• In June 2013, the Supreme Court in a 5-to-4 decision in Shelby County v Holder effectively gutted the Voting Rights Act’s most important enforcement mechanism – the preclearance requirement contained in Section 5 – by striking down the coverage formula that determined which jurisdictions would be subject to preclearance, stating that the coverage formula was outdated.  In its decision, the Supreme Court invited the Congress to draft another coverage formula “based on current conditions.”

 

  • This bill, in response to the Supreme Court’s invitation to Congress to provide a new coverage formula based on “current conditions,” creates a new coverage formula that hinges on a finding of repeated voting rights violations in the preceding 25 years.  
  • Significantly, the 25-year period is measured on a rolling basis to keep up with “current conditions,” so only states and political subdivisions that have a recent record of racial discrimination in voting are covered.
  • States and political subdivisions that qualify for preclearance will be covered for a period of 10 years, but if they have a clean record during that time period, they can be extracted from coverage.

 

  • The bill also importantly establishes “practice-based preclearance.”  “Practice-based preclearance” would focus administrative or judicial review narrowly on suspect practices that are most likely to be tainted by discriminatory intent or to have discriminatory effects, as demonstrated by a broad historical record.  Under the bill, this process of reviewing changes in voting is limited to a set of specific practices, including such things as:  
  • Changes to the methods of elections (to or from at-large elections) in areas that are racially, ethnically, or linguistically diverse.
  • Redistricting in areas that are racially, ethnically, or linguistically diverse.
  • Reducing, consolidating, or relocating polling in areas that are racially, ethnically, or linguistically diverse; and
  • Changes in documentation or requirements to vote or to register.

 

  • Under the proposed rule for the bill, a manager’s amendment will be added to the bill upon the rule’s adoption, based on work done by the House Administration Subcommittee on Elections, chaired by Rep. Marcia Fudge (D-OH), that strengthens the bill’s “practice-based preclearance” provisions by adding two additional voting practices to this preclearance provision: 1) a jurisdiction adding a new basis or process for removing a name from the list of active registered voters; and 2) a jurisdiction reducing the days or hours of in-person voting on Sundays during an early voting period.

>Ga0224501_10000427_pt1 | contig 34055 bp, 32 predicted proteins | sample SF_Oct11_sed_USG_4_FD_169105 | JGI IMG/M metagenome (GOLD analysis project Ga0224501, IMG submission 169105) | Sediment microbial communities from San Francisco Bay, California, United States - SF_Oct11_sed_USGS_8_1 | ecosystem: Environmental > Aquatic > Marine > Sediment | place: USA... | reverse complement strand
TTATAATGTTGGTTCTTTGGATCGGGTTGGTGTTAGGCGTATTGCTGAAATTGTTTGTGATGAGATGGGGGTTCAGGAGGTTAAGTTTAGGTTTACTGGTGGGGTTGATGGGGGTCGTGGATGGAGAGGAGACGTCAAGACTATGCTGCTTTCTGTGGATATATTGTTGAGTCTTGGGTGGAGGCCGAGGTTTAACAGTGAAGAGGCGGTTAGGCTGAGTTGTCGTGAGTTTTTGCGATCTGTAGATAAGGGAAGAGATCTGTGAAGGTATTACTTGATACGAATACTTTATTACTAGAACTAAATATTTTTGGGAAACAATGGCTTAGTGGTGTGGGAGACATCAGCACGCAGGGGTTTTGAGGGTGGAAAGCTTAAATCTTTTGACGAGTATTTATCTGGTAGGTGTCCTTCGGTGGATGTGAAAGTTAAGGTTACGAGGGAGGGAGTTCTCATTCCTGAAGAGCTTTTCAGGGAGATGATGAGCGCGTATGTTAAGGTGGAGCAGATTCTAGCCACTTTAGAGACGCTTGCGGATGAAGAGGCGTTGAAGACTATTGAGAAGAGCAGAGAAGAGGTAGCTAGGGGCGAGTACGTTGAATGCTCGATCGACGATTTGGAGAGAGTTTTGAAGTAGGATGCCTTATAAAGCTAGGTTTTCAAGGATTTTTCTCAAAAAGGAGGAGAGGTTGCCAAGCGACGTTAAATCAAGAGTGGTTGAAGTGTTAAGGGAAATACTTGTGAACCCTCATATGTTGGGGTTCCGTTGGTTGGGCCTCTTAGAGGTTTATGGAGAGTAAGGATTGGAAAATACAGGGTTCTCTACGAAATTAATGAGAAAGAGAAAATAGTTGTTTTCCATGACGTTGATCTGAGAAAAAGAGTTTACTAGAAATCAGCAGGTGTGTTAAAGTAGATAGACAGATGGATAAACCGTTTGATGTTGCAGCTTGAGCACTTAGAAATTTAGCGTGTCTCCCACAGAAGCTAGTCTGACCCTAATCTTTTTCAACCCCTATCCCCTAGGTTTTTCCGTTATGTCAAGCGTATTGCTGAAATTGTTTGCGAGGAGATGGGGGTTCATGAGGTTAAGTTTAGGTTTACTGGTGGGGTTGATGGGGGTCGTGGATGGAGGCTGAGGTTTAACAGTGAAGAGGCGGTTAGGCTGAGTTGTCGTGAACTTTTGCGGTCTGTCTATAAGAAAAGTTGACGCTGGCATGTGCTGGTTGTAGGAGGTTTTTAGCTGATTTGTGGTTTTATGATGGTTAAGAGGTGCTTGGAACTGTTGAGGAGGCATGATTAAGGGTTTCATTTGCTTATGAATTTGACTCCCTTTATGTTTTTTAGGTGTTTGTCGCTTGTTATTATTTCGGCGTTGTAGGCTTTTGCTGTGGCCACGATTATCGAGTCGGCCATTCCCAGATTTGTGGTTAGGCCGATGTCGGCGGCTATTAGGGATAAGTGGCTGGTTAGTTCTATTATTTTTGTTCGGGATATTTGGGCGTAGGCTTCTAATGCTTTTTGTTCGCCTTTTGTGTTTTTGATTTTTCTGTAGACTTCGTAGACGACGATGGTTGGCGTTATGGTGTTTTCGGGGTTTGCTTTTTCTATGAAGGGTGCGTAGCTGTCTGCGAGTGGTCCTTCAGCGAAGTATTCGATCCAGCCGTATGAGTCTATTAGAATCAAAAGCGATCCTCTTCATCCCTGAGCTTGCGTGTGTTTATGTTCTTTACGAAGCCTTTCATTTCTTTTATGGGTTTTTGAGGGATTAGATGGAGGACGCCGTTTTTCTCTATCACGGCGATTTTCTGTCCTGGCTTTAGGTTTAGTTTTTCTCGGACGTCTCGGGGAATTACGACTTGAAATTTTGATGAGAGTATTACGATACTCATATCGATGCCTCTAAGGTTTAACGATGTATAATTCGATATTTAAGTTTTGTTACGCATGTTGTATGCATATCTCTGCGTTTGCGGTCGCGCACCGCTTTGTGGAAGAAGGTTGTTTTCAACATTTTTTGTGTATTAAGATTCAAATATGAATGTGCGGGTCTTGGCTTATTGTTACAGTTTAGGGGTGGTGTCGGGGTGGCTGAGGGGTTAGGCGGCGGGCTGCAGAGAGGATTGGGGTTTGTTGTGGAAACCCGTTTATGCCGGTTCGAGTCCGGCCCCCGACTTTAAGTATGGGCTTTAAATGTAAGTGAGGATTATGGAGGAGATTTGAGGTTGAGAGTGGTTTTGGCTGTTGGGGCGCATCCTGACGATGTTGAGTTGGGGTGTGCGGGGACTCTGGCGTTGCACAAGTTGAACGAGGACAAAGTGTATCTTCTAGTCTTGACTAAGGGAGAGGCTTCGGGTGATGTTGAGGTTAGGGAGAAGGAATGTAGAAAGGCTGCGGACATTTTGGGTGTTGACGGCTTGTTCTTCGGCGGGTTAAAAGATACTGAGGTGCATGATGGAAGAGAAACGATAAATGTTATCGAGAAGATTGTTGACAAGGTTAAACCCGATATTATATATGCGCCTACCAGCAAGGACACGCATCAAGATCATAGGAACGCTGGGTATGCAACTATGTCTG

• The bill also includes other provisions, such as:  
    • Allowsa federal court to order states or jurisdictions to be covered for results-based violations, where the effect of a particular voting measure is racial discrimination in voting and denying citizens their right to vote;
    • Increases transparency by requiring reasonable public notice for voting changes;
    • Allows the Attorney General authority to request the presence of federal observers anywhere in the country where there is a serious threat of racial discrimination in voting

 

  • Office Locations

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    repName Danny K. Davis  
    helpWithFedAgencyAddress Chicago District Office
    2813-15 W. Fifth Avenue
    Chicago, Illinois 60612
     
    district 7th District of Illinois  
    academyUSCitizenDate July 1, 2017  
    academyAgeDate July 1, 2017